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Guadalcanal Part 4


Today we bring you part four of our series on the role of North Dakota’s 164th Infantry Regiment at Guadalcanal in the fall of 1942. Between October 25th and 29th, the 164th fought alongside the 1st Marine Division to protect a critical airstrip called Henderson Field. After the fierce battle on the night of the 25th, the 3rd Battalion of the 164th took up positions separate from the Marines. The 2nd Battalion took a position on the flank, and the 1st Battalion prepared to meet thousands of enemy troops streaming out of the mountains from the south.

Historian Glenn Smith writes, “At dusk, the Americans could hear the Japanese coming again, and come they did. By this time many of the stragglers of (Japan’s southern) force had reached the front with added mortar and light artillery. As wave after wave attacked the American positions, once again the Japanese depended heavily upon their superior fighting spirit, their bushido. But the men of the 164th now had confidence in themselves... Behind the lines of the 164th, service personnel and others hastily threw up a perimeter close to Henderson Field in case the Japanese broke through, about 175 cooks, messengers, clerks, and others manning positions and waiting for the worst. Band members served the regiment as litter bearers... Every member of the 164th had some role in the battle, the biggest and fiercest of the entire campaign.

“Midst the roar of the battle,” Smith continues, “Sergeant Kevin McCarthy of Jamestown... noticed several Marines at an outpost surrounded by the enemy. Using a Bren gun carrier, a small...open-topped, tracked vehicle, he drove to the beleaguered Marines and (carried) them to the comparative safety of their own lines. The sergeant made three trips and rescued all eighteen Marines, many of them seriously wounded,” Smith says. “For this courageous deed, performed under heavy enemy fire, he received the Distinguished Service Cross.”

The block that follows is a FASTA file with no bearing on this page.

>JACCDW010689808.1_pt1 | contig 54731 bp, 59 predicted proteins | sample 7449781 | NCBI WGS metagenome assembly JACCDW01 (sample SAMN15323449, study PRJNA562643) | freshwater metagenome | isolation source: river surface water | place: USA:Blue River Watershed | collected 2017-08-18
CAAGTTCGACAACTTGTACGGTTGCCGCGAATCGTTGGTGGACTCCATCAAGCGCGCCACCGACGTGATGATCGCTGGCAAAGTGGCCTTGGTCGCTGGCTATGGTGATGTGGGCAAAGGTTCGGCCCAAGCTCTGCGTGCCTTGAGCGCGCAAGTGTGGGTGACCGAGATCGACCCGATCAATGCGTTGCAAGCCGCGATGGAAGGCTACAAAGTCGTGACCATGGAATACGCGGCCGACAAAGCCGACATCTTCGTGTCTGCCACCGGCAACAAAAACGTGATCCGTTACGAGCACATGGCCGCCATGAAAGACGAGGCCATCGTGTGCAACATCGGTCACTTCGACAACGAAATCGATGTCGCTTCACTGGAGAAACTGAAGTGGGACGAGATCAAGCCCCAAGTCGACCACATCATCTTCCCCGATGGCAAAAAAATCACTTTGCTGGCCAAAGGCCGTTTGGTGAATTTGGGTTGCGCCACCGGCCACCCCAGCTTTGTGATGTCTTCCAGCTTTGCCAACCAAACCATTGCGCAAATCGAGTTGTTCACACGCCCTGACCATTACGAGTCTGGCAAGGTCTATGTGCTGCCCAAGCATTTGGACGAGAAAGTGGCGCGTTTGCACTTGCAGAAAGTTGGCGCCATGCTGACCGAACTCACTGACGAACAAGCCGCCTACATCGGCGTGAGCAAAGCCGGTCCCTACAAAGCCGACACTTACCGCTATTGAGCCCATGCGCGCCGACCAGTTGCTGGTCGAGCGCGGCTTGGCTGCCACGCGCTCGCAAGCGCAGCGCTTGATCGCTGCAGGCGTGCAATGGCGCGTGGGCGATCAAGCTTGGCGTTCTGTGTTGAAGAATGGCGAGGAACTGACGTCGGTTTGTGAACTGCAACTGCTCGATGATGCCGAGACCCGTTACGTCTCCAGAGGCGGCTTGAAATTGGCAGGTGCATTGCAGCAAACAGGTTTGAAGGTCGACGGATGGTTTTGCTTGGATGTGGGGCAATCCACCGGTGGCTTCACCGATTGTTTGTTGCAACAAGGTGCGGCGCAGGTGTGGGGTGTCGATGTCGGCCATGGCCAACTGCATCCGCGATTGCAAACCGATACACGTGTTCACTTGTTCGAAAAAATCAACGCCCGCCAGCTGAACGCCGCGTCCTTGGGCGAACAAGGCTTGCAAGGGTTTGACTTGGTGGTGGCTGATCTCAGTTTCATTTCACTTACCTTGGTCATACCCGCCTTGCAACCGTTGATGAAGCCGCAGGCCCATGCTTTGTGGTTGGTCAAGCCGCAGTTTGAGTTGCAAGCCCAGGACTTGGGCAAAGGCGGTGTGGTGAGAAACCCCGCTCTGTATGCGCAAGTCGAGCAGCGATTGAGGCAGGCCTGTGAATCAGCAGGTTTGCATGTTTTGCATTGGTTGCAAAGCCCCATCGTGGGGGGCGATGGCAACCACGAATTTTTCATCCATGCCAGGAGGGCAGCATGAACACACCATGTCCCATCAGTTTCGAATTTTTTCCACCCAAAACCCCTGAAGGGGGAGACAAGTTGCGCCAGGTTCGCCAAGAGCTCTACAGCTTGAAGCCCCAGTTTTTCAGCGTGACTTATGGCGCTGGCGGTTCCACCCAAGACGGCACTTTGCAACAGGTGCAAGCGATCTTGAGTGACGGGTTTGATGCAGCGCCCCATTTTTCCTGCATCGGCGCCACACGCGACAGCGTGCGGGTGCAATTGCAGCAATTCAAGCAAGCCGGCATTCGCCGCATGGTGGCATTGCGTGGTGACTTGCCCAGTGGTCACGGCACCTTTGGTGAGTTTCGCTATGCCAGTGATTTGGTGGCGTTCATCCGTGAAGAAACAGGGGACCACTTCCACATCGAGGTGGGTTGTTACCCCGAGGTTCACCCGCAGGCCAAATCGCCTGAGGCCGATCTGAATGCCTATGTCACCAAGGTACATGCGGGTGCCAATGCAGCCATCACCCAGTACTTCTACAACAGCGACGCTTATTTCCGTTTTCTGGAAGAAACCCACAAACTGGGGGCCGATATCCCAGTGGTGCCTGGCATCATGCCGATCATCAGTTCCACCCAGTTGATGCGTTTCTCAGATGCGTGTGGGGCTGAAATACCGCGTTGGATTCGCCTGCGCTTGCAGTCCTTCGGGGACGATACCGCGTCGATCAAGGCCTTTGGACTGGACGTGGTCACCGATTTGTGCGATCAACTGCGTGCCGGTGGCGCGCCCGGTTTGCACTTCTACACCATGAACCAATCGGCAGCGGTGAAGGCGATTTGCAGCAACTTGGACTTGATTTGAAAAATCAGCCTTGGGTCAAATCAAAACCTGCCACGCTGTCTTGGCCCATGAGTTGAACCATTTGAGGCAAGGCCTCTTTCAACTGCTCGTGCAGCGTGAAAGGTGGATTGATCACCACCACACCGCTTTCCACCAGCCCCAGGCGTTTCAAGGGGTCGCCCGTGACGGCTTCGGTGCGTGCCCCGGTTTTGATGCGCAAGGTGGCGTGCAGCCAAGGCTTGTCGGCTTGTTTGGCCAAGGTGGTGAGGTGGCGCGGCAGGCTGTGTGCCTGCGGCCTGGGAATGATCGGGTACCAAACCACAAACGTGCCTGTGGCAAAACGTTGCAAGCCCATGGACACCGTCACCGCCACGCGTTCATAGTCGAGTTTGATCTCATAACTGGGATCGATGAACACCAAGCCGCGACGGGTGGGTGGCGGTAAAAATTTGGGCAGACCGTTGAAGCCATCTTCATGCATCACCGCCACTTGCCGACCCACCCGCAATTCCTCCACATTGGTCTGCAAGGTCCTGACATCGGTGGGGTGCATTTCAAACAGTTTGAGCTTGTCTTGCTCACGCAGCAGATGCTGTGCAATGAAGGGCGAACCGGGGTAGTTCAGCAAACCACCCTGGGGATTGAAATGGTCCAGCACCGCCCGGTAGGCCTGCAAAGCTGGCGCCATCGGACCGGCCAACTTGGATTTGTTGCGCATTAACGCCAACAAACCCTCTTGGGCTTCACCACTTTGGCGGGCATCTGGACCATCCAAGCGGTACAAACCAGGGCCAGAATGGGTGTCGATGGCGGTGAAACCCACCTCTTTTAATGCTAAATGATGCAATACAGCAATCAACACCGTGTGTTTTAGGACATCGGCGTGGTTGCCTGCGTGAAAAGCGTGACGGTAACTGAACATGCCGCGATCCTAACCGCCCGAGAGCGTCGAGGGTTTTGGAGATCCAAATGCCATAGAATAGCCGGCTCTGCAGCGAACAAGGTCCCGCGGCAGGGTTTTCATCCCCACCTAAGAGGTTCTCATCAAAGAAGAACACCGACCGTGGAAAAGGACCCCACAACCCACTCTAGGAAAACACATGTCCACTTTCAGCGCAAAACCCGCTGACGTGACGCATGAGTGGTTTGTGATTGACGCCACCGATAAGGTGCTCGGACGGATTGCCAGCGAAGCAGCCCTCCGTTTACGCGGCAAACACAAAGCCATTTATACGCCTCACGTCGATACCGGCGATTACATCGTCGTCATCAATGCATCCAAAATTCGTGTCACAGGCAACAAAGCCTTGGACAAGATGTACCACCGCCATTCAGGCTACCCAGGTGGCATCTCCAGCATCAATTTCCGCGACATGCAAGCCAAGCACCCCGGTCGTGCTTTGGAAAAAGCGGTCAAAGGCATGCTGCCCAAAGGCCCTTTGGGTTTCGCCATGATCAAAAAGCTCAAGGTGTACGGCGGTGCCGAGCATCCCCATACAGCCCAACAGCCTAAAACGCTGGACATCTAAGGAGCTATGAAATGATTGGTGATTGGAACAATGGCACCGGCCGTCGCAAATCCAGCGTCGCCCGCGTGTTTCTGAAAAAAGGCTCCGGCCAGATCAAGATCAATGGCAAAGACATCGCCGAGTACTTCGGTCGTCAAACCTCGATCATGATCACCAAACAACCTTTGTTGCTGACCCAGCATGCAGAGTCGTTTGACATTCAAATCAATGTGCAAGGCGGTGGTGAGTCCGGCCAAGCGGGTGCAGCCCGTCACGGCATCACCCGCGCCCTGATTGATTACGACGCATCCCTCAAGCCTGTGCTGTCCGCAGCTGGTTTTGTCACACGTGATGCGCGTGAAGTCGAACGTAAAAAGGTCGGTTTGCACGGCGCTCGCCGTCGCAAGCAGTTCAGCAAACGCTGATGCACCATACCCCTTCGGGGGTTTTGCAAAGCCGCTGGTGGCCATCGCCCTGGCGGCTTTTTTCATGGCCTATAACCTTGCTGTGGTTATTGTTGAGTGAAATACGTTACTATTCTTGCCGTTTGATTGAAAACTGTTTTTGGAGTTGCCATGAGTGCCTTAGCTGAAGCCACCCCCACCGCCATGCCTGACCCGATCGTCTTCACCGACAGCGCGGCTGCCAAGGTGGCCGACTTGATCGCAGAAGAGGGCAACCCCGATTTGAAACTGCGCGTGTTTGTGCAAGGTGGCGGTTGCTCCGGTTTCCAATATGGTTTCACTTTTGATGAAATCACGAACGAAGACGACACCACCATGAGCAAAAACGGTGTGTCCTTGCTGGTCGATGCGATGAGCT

By dawn, the 164th had lost 26 men, and 52 were wounded. In stark contrast, an estimated 1700 Japanese troops laid dead in front of the regiment as testimony to their deadly proficiency. Japan had suffered a disastrous defeat.

Back in the States, American citizens had been waiting for almost a year for a victorious retaliation for Pearl Harbor. Instead, Japan dealt the Allies some stunning defeats, especially in the Philippines. In the early days of the Guadalcanal campaign, a combat reporter named Richard Tregaskis wrote Guadalcanal Diary. His account caused a sensation back in the States, and within a year, it became the basis for The Thin Red Line, a movie that was remade in 1998.

Marine commander, General Vandegrift knew the “boy scouts” of the 164th played a major role in the Guadalcanal victory and sent the following message to Colonel Moore and the men of the North Dakota regiment:

Subject: Congratulations

1. The officers and men of the First Marines salute you for a most wonderful piece of work on the night of 25 and 26 October, 1942. Will you please extend our sincere congratulations to all concerned. We are honored to serve with a unit such as yours.

2. Little did we realize when we turned over our “quiet sector” to you that you would bear the brunt of an attack so soon. I’m sure you are very proud of the fighting ability demonstrated by your unit and our hat is off to you.


Hunting Bits

October 29